allow full control of the vehicle at all speeds-but these are standard
    electrical parts which have been available for years.
    The engine-driven generator can handle the demand from the main motor
    up to speeds of about 50 miles per hour. The "stored" energy in the
    batteries comes into play at higher velocities, giving extra kick for
    passing and climbing hills. To guarantee that the charging system isn't
    overworked . . . Dave has rigged up a regenerative braking circuit
    which- in effect-turns the drive motor into a generator, to feed the
    batteries when the vehicle is decelerating. (This not only takes
    advantage of normally wasted energy, but also saves wear and tear on
    the car's conventional braking system.) Since the Opel's "stock"
    cooling apparatus has been removed, two small thermostatically
    controlled electric fans provide ventilation to the motor and generator
    as required ... while the gasoline engine is, of course, air-cooled by
    Any project fresh off the drawing board has its share of problems, and
    the Opel hybrid was no exception. When David pressed the accelerator
    for the first time, he got a 300-amp surge which melted his relays. So
    he searched his graduate texts for the answer ... and finally found it
    in-of all places-an old high school physics book: A pulser was
    necessary to "chop" the current flow and prevent a heavy initial draw
    to the drive motor.
    As Dave explains it, "The motor will always have full voltage and full
    current, but the pulser makes it 'think' the voltage and amperage are
    cut down to about 1/4 of what's actually available. With this
    gadget-which is simply a combination of a reworked car generator and an
    old fan motor-I can keep the draw within limits and effectively control
    the car's acceleration . . . without sacrificing the maximum current or
    voltage that's necessary for high-speed driving. I could have achieved
    the same results with a commercially available FCR control ... but one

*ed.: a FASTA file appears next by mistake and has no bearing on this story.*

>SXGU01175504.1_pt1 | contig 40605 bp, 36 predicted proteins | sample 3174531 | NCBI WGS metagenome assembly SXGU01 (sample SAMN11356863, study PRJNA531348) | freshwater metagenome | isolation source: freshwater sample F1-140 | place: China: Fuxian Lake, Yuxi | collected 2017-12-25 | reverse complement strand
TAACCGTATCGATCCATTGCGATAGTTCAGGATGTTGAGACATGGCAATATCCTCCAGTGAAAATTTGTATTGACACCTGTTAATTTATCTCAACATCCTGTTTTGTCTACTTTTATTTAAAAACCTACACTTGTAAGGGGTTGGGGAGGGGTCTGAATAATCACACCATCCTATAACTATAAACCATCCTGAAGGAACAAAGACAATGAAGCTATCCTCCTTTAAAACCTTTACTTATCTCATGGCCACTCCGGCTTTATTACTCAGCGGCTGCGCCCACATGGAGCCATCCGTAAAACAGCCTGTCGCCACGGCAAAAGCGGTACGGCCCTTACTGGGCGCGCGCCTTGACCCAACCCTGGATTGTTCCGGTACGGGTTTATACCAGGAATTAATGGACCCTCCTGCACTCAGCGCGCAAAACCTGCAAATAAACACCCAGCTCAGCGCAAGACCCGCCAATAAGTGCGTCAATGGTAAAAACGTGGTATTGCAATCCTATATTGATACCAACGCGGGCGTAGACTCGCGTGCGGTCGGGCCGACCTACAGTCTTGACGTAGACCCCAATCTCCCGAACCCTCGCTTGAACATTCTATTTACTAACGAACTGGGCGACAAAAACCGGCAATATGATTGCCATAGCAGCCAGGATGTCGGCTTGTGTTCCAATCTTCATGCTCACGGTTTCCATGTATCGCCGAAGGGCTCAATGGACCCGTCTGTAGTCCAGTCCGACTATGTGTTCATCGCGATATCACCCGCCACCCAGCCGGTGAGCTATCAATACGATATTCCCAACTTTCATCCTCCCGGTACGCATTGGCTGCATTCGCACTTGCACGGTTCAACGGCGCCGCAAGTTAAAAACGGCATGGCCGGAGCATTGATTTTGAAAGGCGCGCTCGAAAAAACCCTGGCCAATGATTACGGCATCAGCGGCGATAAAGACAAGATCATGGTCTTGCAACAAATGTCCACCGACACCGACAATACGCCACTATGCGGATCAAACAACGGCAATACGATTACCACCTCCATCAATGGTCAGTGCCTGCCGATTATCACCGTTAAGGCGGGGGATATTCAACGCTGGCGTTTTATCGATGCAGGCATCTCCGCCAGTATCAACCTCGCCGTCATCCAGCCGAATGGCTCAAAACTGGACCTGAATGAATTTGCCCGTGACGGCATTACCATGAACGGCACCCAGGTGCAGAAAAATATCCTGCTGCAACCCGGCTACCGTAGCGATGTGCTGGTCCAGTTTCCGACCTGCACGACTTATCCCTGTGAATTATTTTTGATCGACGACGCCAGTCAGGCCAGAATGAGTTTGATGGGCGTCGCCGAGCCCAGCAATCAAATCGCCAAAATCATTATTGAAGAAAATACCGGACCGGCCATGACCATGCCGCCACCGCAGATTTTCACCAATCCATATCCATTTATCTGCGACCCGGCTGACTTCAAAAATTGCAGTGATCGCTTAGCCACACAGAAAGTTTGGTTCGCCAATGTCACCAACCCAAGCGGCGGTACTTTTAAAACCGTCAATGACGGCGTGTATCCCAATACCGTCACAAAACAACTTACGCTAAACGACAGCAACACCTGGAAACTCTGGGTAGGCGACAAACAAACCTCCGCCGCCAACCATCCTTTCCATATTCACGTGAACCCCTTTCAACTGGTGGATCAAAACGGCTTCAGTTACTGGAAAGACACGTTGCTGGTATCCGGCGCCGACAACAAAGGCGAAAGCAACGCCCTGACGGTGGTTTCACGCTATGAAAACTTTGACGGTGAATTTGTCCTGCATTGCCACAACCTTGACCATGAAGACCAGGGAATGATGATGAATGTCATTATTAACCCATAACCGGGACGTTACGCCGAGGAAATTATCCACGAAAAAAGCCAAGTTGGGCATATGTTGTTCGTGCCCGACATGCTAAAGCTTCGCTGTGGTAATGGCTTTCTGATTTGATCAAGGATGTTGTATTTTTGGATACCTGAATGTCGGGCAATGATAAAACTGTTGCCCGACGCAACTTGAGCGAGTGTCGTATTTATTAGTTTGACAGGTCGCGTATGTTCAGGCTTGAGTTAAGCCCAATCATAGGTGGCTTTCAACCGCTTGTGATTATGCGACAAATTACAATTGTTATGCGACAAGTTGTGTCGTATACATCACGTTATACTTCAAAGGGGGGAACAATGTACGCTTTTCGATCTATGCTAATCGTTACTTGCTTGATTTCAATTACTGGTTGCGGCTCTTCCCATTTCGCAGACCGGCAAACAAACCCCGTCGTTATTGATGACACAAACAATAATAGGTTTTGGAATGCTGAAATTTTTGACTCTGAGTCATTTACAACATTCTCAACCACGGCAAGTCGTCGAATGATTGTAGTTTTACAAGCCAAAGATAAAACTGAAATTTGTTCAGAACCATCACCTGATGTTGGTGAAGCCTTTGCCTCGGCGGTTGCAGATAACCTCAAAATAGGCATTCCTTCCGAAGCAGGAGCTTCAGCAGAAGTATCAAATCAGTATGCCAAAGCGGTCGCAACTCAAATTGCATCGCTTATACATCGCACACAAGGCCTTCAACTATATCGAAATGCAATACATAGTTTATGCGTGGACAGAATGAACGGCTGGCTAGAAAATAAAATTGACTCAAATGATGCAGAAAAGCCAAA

of those units would have cut my power slightly, and cost in the
    neighborhood of $800! I can build my own device for about $25, and I
    can fix it myself if it breaks!"

  7. Lord Garth

    Lord Garth Guest

    Well, motors for A/C, power steering and hydraulic brakes come to mind
    rather rapidly.

    5 horsepower is 3730 watts at the gasoline engine, 48 volts x100 Amps= 4800
    Watts demanded by
    the generator. Assuming the 3730 Watts are delivered to the generator,
    3730W/48V= 77.71 Amps
    at best from the generator. Not all can go toward propulsion.

    How efficient is a jet engine starter motor? Aren't these usually mounted
    on a truck? What sort of
    generator runs the starter when used in its intended role? Such a motor
    isn't designed for continuous

    This sound like a fanciful tale.
  8. Guest

    I suggest that you read the article. It is about 25 years old. I
    believe that over 15,000 sets of plans have been sold. There was also
    a follow up article a few years later.

    My only point in this forum is that a mechanical PWM can soft start a
    DC motor.

    If you think about a brushed DC motor, there is no reason to doubt that
    a brushed 'controller' could handle any current the motor required. It
    might even be possible to vary the duty cycle for different speed.

  9. Lord Garth

    Lord Garth Guest

    I don't doubt that plans have been sold, more power to the guy for his
    marketing prose. I just think the figures need to be revisited. Today,
    a solid state PWM would be the speed control choice.

    What is needed is an up-to-date rebuild and perhaps a chart plotting the
    acceleration. For highway, we need 60 in town and 70 on the intercity
    runs & 75 on a few tollways with headroom to accelerate, admittedly a
    tall order. Range should not be less than 350 miles though more is nice.
  10. Guest

    "Today, a solid state PWM would be the speed control choice."

    I totally agree.

    Here's a thought provoking problem:

    You are in a "Junkyard Wars" episode and need to control a 500 Amp 48
    VDC motor. You are given a $30 and free rein of the junkyard. What
    would you do to solve this problem?

  11. Lord Garth

    Lord Garth Guest

    Umm, build a wafer fab?

    I guess that's why I find shows like this fascinating!
  12. Rich Grise

    Rich Grise Guest

    A lot will depend on what "kind" of junk. Military surplus avionics,
    or scrap cars? Or something in between, or broader-spectrum? Lawn
    furniture? The kitchen sink?